By Edward Shen
Since the era of digitised media, people are trying to use computing power to process encoded media contents. Looking back on the path of how computers can assist with media processing:
- 20th Century Fox first used unique IDs to make their production contents identifiable.
- OpenCL (Open Computing Language) was introduced in 2009 and allows heterogeneous platforms (CPU, GPU, DSP, FPGA, etc.) to execute tasks parallelly to increase a given system’s processing power (Khronos Group, 2018).
- The latest version of Adobe Premiere Pro enables automatically shot comparison and colour matching (Adobe, 2018).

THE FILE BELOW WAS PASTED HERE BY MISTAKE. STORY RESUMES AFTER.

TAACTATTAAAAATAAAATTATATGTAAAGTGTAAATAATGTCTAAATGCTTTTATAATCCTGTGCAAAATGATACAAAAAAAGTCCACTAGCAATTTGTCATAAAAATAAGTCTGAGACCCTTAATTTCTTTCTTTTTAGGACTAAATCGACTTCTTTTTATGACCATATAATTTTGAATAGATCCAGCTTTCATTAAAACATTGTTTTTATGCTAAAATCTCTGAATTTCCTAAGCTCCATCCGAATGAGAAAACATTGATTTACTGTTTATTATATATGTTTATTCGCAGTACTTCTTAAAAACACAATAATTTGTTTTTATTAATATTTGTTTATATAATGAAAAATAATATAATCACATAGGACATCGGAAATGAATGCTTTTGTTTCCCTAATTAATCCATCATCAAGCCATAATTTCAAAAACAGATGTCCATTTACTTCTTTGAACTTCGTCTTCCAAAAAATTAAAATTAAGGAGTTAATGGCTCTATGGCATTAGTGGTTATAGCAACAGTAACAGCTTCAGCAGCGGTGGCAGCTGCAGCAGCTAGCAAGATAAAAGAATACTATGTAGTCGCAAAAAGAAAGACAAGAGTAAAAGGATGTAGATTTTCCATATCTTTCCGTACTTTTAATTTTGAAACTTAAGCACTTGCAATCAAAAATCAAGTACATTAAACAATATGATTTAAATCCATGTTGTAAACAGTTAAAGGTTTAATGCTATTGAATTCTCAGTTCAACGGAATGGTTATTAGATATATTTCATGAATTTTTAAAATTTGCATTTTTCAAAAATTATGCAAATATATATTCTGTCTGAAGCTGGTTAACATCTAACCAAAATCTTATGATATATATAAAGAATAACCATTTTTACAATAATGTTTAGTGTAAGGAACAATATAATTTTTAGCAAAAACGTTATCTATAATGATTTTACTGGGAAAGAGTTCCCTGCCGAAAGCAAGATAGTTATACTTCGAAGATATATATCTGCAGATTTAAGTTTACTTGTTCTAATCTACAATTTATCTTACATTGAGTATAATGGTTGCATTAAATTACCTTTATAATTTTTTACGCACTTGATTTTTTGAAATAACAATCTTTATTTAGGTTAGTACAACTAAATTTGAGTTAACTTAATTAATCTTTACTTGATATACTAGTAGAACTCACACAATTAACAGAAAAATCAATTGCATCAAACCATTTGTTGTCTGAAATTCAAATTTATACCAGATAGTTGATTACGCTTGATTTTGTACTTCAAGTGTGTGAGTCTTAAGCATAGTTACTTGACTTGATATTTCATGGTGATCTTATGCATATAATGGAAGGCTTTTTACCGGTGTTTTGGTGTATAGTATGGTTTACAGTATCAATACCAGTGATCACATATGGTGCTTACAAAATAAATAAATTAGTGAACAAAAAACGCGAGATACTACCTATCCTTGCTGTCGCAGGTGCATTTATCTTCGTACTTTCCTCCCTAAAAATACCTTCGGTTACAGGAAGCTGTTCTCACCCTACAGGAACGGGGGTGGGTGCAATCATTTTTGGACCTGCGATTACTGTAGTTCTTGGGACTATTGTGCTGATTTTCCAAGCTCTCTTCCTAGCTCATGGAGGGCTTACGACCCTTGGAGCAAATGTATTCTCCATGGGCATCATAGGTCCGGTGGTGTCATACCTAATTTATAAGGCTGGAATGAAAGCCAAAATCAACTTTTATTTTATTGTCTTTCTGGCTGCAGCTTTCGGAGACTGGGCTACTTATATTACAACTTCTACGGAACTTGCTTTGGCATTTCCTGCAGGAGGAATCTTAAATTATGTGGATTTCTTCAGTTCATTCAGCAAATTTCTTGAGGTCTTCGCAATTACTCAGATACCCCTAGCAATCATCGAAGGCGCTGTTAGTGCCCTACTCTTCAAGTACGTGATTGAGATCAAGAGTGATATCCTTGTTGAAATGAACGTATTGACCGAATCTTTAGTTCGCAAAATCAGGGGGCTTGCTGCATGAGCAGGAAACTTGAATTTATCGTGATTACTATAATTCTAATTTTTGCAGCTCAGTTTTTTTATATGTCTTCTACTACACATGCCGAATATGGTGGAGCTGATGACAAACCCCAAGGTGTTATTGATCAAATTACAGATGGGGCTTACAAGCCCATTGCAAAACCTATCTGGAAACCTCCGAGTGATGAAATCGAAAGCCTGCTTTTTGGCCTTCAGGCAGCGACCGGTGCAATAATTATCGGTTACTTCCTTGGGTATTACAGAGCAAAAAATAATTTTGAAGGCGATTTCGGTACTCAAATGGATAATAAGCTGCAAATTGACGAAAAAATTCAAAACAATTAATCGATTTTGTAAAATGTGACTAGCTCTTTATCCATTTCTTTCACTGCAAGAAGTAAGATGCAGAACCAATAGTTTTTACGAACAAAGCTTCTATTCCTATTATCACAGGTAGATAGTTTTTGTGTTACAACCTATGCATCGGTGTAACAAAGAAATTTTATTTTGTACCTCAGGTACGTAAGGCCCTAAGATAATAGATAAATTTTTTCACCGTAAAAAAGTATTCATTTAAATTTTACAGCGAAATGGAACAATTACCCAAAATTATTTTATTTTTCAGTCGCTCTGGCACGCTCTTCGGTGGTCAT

The above examples point out the main task we rely on computers to do: enhance both quality and efficiency along with the broadcast and post-production workflows.
How far away are artificial intelligence and machine learning?
- Artificial Intelligence – See previous Digistor blog article by Patrick Trivuncevic: Artificial Intelligence in Media.
- Machine Learning - Apple embedded a dedicated ASIC (Neural Engine) in their A11 SoC (System on Chip) to execute convolution calculation. They also introduced Core ML learning framework to handle tasks such as cross-lingual voice recognition (Apple, 2017), biological information identification (Apple, 2017) and synthetic image processing (Apple, 2017).
So, the answer is: these technologies are everywhere, even inside your mobile phone. This blog article further explains the key mechanisms behind a very fundamental machine learning model example.
How can machines have ‘cognition’ and use that to deliver outputs?